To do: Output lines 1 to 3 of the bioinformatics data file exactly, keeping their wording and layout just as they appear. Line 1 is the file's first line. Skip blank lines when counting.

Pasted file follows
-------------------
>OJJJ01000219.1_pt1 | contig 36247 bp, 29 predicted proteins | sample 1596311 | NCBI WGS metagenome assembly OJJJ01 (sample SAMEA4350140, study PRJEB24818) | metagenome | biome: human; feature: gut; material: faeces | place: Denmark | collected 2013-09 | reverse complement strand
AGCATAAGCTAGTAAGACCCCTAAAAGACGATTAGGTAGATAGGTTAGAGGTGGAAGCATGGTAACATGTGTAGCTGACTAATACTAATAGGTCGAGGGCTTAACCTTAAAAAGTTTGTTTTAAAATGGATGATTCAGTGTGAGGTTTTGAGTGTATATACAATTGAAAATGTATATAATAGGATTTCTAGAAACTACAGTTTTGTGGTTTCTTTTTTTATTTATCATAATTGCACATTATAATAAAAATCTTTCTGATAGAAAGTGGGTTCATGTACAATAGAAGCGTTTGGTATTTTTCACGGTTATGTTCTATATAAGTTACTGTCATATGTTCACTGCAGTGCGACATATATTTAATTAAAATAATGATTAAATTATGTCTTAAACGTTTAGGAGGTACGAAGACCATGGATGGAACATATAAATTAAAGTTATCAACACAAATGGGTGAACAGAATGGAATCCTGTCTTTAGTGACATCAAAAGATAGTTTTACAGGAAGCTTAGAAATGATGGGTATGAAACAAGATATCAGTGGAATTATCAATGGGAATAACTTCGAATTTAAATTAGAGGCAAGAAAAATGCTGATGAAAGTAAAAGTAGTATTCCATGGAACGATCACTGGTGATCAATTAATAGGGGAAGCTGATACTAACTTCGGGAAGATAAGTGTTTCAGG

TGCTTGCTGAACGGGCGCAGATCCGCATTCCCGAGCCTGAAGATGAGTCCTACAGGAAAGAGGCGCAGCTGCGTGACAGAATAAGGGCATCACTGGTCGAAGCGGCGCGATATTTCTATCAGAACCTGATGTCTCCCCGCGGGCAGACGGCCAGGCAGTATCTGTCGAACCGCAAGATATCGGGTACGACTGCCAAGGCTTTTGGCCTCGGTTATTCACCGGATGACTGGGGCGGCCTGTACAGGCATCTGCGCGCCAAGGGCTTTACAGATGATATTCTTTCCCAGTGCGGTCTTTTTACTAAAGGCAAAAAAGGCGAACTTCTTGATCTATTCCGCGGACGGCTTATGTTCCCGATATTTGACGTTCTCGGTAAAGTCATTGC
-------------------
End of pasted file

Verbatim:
>OJJJ01000219.1_pt1 | contig 36247 bp, 29 predicted proteins | sample 1596311 | NCBI WGS metagenome assembly OJJJ01 (sample SAMEA4350140, study PRJEB24818) | metagenome | biome: human; feature: gut; material: faeces | place: Denmark | collected 2013-09 | reverse complement strand
AGCATAAGCTAGTAAGACCCCTAAAAGACGATTAGGTAGATAGGTTAGAGGTGGAAGCATGGTAACATGTGTAGCTGACTAATACTAATAGGTCGAGGGCTTAACCTTAAAAAGTTTGTTTTAAAATGGATGATTCAGTGTGAGGTTTTGAGTGTATATACAATTGAAAATGTATATAATAGGATTTCTAGAAACTACAGTTTTGTGGTTTCTTTTTTTATTTATCATAATTGCACATTATAATAAAAATCTTTCTGATAGAAAGTGGGTTCATGTACAATAGAAGCGTTTGGTATTTTTCACGGTTATGTTCTATATAAGTTACTGTCATATGTTCACTGCAGTGCGACATATATTTAATTAAAATAATGATTAAATTATGTCTTAAACGTTTAGGAGGTACGAAGACCATGGATGGAACATATAAATTAAAGTTATCAACACAAATGGGTGAACAGAATGGAATCCTGTCTTTAGTGACATCAAAAGATAGTTTTACAGGAAGCTTAGAAATGATGGGTATGAAACAAGATATCAGTGGAATTATCAATGGGAATAACTTCGAATTTAAATTAGAGGCAAGAAAAATGCTGATGAAAGTAAAAGTAGTATTCCATGGAACGATCACTGGTGATCAATTAATAGGGGAAGCTGATACTAACTTCGGGAAGATAAGTGTTTCAGG

TGCTTGCTGAACGGGCGCAGATCCGCATTCCCGAGCCTGAAGATGAGTCCTACAGGAAAGAGGCGCAGCTGCGTGACAGAATAAGGGCATCACTGGTCGAAGCGGCGCGATATTTCTATCAGAACCTGATGTCTCCCCGCGGGCAGACGGCCAGGCAGTATCTGTCGAACCGCAAGATATCGGGTACGACTGCCAAGGCTTTTGGCCTCGGTTATTCACCGGATGACTGGGGCGGCCTGTACAGGCATCTGCGCGCCAAGGGCTTTACAGATGATATTCTTTCCCAGTGCGGTCTTTTTACTAAAGGCAAAAAAGGCGAACTTCTTGATCTATTCCGCGGACGGCTTATGTTCCCGATATTTGACGTTCTCGGTAAAGTCATTGC